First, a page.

illustration of author Mitch Albom sitting next to Morrie Schwartz, who is lying in a bed

Tuesdays With Morrie

by Mitch Albom

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Chapter 20 Summary

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In “The Tenth Tuesday: We Talk About Marriage,” Morrie has continued to decline. He now requires oxygen to be supplied to his lungs, his coughing has become frightening, and Albom cannot help remembering Morrie’s prediction that he would die when the disease started to affect his lungs. Albom brings his wife, Janine, to meet Morrie after the two of them talk briefly on the phone. As Morrie looks at their wedding photos, he shares a story from his time teaching in Detroit when he allowed a surgeon to watch him teach. In return, he watched the doctor operate on a woman. Just as the surgery began, Morrie had to leave because he could not stand the sight of blood. Yet now, Albom reflects, Morrie is enduring ALS.

Morrie and Janine talk. Janine is a professional singer, and she is usually shy about singing casually for people. Surprisingly, she sings a Ray Noble song that was popular in the 1930s for Morrie, which leads Albom to reflect how effectively Morrie causes people to drop their emotional guard and to share with him. Furthermore, Albom finds that Morrie is able to appreciate his wife’s singing on a level that he cannot. Albom goes on to discuss marriage.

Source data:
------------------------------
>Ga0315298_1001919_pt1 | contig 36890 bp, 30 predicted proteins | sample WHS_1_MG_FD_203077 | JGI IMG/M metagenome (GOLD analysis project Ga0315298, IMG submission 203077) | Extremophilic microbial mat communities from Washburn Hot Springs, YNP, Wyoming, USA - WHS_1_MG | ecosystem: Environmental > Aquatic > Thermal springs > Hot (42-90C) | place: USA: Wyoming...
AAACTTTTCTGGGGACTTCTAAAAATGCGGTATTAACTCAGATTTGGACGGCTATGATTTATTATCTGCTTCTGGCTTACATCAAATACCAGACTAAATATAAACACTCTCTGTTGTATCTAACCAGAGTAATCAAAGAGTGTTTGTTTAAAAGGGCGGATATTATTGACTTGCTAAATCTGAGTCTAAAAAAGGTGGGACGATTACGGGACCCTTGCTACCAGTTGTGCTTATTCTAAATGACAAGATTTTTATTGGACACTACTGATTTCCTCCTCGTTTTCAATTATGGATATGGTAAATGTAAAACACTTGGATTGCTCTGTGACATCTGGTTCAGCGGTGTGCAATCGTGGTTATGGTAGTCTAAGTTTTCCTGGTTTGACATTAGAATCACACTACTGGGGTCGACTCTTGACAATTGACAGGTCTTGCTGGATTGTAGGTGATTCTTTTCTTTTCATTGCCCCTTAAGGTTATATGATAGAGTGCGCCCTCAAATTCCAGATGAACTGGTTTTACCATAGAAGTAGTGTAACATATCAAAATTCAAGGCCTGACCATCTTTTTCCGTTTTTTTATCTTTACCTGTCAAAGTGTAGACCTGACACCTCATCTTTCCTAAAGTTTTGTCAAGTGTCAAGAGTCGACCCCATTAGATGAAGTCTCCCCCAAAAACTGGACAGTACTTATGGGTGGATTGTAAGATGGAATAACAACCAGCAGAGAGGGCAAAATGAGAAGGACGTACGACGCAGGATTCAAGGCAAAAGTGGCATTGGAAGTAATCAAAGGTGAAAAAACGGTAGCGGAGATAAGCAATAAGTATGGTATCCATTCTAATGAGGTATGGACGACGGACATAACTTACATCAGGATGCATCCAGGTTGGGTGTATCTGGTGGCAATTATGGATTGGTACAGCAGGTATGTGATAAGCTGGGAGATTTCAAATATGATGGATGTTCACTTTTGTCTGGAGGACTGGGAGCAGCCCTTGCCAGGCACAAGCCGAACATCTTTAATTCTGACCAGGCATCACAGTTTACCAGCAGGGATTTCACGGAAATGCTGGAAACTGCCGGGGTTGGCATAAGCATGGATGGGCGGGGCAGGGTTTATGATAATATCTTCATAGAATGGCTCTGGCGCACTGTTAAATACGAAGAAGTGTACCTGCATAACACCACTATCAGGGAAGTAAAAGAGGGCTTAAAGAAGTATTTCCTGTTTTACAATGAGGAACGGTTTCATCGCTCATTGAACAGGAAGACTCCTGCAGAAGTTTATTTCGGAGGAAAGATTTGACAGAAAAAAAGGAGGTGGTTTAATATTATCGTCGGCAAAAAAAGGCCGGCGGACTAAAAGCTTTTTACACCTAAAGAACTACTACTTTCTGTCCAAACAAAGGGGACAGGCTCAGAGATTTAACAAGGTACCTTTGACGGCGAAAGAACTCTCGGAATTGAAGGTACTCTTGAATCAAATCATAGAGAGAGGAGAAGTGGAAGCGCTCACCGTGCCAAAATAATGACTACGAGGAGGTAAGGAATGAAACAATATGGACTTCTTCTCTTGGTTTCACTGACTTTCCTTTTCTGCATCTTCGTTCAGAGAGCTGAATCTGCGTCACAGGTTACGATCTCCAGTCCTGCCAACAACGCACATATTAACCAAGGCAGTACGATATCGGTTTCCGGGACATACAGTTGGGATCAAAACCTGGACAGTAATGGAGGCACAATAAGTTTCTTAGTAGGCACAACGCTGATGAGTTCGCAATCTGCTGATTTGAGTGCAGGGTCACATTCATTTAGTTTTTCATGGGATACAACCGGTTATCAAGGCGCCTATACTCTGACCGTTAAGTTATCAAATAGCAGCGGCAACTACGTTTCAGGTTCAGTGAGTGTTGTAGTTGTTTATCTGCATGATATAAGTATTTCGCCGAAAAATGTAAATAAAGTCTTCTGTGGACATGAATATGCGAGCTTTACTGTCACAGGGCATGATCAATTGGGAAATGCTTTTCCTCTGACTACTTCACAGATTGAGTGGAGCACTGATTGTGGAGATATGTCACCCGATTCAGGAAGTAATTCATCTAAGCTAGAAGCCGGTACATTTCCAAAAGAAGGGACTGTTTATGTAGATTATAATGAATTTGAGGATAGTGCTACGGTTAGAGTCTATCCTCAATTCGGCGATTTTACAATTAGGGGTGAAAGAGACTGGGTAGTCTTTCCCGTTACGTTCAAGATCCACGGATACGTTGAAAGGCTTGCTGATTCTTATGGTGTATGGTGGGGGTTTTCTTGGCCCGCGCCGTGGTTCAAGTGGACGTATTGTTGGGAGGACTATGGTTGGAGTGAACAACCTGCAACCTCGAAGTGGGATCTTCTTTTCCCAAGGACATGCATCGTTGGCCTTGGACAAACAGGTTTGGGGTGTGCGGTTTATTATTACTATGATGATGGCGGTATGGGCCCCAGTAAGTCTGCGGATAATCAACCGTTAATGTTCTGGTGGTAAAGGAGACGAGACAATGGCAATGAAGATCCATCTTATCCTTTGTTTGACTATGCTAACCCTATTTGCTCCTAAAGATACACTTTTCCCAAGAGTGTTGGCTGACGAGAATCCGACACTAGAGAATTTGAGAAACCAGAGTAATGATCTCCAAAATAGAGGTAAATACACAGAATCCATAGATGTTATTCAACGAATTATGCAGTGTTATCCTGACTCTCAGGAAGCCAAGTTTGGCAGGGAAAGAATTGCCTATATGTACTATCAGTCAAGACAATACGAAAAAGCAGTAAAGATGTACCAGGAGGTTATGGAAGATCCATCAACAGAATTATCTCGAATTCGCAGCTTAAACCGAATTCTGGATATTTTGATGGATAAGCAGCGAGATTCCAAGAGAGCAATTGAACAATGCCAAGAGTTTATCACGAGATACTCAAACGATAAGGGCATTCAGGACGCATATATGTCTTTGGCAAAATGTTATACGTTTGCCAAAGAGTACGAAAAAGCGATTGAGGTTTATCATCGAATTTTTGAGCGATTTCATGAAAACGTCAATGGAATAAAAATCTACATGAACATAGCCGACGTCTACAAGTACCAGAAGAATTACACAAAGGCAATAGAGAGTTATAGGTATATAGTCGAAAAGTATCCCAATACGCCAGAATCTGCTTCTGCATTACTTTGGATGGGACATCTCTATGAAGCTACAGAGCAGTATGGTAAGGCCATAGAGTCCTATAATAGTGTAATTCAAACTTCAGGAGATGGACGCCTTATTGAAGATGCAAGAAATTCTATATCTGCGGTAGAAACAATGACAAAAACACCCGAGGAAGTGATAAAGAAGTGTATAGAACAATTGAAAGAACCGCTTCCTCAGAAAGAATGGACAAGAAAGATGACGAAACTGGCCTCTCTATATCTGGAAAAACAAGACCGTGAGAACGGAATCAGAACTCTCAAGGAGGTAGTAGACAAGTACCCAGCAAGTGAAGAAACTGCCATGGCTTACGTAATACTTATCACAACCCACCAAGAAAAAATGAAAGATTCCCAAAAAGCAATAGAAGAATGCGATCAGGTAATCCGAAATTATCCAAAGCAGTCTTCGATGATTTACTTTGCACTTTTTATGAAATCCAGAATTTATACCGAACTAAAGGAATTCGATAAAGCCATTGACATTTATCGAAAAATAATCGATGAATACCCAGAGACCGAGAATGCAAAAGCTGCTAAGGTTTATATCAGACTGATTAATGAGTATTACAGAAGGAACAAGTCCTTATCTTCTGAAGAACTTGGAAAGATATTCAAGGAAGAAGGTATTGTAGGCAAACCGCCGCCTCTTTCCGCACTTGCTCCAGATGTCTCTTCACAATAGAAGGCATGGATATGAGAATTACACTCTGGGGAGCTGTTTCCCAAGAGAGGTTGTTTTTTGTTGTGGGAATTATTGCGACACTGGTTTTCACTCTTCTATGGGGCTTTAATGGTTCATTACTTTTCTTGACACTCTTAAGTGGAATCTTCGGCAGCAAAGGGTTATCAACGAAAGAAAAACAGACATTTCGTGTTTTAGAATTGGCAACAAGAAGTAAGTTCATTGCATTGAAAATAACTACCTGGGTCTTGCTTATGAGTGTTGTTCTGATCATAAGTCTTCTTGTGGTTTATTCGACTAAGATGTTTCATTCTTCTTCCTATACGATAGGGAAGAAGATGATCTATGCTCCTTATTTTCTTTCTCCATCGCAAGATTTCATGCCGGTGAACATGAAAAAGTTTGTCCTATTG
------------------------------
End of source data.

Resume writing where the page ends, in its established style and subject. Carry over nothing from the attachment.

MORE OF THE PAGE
What Albom has observed is that marriages in America are breaking up so often that it has become commonplace to encounter married men out with women who are not their wives. Morrie laments that marriages seem to be failing in a culture where people so rarely encounter real love. He explains that many people do not know what they want from their relationships or do not know how to take part in a real relationship. In contrast, Albom notes, Morrie and his wife, Charlotte, have been married for forty-four years. When Albom asks whether there is a way to tell whether a marriage will work, Morrie says things are not that simple. However, he suggests that respect, compromise, and common values are important. Morrie concludes that everyone should strive to marry. Morrie concludes with one of his favorite quotes: “love each other or perish.”

At the end of the chapter, Albom suggests that Morrie is like the biblical figure Job. Job’s faith was tested when God took away his house, money, health, and family. When asked about his thoughts on God’s testing of Job, Morrie concludes with a smile that “God overdid it.”

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